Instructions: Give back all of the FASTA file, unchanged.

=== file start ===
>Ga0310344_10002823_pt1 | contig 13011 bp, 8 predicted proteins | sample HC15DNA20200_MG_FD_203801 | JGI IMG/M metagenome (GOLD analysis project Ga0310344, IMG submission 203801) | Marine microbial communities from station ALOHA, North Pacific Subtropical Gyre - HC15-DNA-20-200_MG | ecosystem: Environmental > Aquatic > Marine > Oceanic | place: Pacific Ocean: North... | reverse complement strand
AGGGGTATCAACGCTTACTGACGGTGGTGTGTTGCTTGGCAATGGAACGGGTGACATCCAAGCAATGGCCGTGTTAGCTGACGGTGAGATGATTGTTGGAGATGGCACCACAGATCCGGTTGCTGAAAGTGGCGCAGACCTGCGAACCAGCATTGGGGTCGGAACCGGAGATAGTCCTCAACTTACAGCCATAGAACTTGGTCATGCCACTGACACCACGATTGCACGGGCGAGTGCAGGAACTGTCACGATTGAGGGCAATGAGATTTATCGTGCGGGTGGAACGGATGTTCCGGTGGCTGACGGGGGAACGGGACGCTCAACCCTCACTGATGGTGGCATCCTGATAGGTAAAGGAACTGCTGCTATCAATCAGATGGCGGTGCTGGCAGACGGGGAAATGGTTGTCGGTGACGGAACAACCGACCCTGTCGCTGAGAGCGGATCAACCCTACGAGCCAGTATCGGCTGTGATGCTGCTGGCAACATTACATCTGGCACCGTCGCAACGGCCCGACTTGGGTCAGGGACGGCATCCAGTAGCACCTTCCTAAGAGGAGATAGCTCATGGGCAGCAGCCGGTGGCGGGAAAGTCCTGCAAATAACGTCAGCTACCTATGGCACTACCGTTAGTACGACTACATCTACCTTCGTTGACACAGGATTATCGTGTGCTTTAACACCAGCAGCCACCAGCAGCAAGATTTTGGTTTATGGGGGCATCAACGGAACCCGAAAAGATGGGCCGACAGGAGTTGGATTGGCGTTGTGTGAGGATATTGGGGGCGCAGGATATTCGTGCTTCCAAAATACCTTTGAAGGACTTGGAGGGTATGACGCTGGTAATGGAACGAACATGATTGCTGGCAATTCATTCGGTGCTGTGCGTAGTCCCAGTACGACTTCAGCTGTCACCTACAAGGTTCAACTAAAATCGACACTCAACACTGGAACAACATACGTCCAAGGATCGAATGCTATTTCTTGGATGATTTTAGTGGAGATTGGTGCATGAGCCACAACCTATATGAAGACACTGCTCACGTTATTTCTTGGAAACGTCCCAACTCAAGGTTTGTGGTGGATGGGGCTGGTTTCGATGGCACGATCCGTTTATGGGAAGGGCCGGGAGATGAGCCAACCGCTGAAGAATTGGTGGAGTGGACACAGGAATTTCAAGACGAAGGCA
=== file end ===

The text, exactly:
>Ga0310344_10002823_pt1 | contig 13011 bp, 8 predicted proteins | sample HC15DNA20200_MG_FD_203801 | JGI IMG/M metagenome (GOLD analysis project Ga0310344, IMG submission 203801) | Marine microbial communities from station ALOHA, North Pacific Subtropical Gyre - HC15-DNA-20-200_MG | ecosystem: Environmental > Aquatic > Marine > Oceanic | place: Pacific Ocean: North... | reverse complement strand
AGGGGTATCAACGCTTACTGACGGTGGTGTGTTGCTTGGCAATGGAACGGGTGACATCCAAGCAATGGCCGTGTTAGCTGACGGTGAGATGATTGTTGGAGATGGCACCACAGATCCGGTTGCTGAAAGTGGCGCAGACCTGCGAACCAGCATTGGGGTCGGAACCGGAGATAGTCCTCAACTTACAGCCATAGAACTTGGTCATGCCACTGACACCACGATTGCACGGGCGAGTGCAGGAACTGTCACGATTGAGGGCAATGAGATTTATCGTGCGGGTGGAACGGATGTTCCGGTGGCTGACGGGGGAACGGGACGCTCAACCCTCACTGATGGTGGCATCCTGATAGGTAAAGGAACTGCTGCTATCAATCAGATGGCGGTGCTGGCAGACGGGGAAATGGTTGTCGGTGACGGAACAACCGACCCTGTCGCTGAGAGCGGATCAACCCTACGAGCCAGTATCGGCTGTGATGCTGCTGGCAACATTACATCTGGCACCGTCGCAACGGCCCGACTTGGGTCAGGGACGGCATCCAGTAGCACCTTCCTAAGAGGAGATAGCTCATGGGCAGCAGCCGGTGGCGGGAAAGTCCTGCAAATAACGTCAGCTACCTATGGCACTACCGTTAGTACGACTACATCTACCTTCGTTGACACAGGATTATCGTGTGCTTTAACACCAGCAGCCACCAGCAGCAAGATTTTGGTTTATGGGGGCATCAACGGAACCCGAAAAGATGGGCCGACAGGAGTTGGATTGGCGTTGTGTGAGGATATTGGGGGCGCAGGATATTCGTGCTTCCAAAATACCTTTGAAGGACTTGGAGGGTATGACGCTGGTAATGGAACGAACATGATTGCTGGCAATTCATTCGGTGCTGTGCGTAGTCCCAGTACGACTTCAGCTGTCACCTACAAGGTTCAACTAAAATCGACACTCAACACTGGAACAACATACGTCCAAGGATCGAATGCTATTTCTTGGATGATTTTAGTGGAGATTGGTGCATGAGCCACAACCTATATGAAGACACTGCTCACGTTATTTCTTGGAAACGTCCCAACTCAAGGTTTGTGGTGGATGGGGCTGGTTTCGATGGCACGATCCGTTTATGGGAAGGGCCGGGAGATGAGCCAACCGCTGAAGAATTGGTGGAGTGGACACAGGAATTTCAAGACGAAGGCA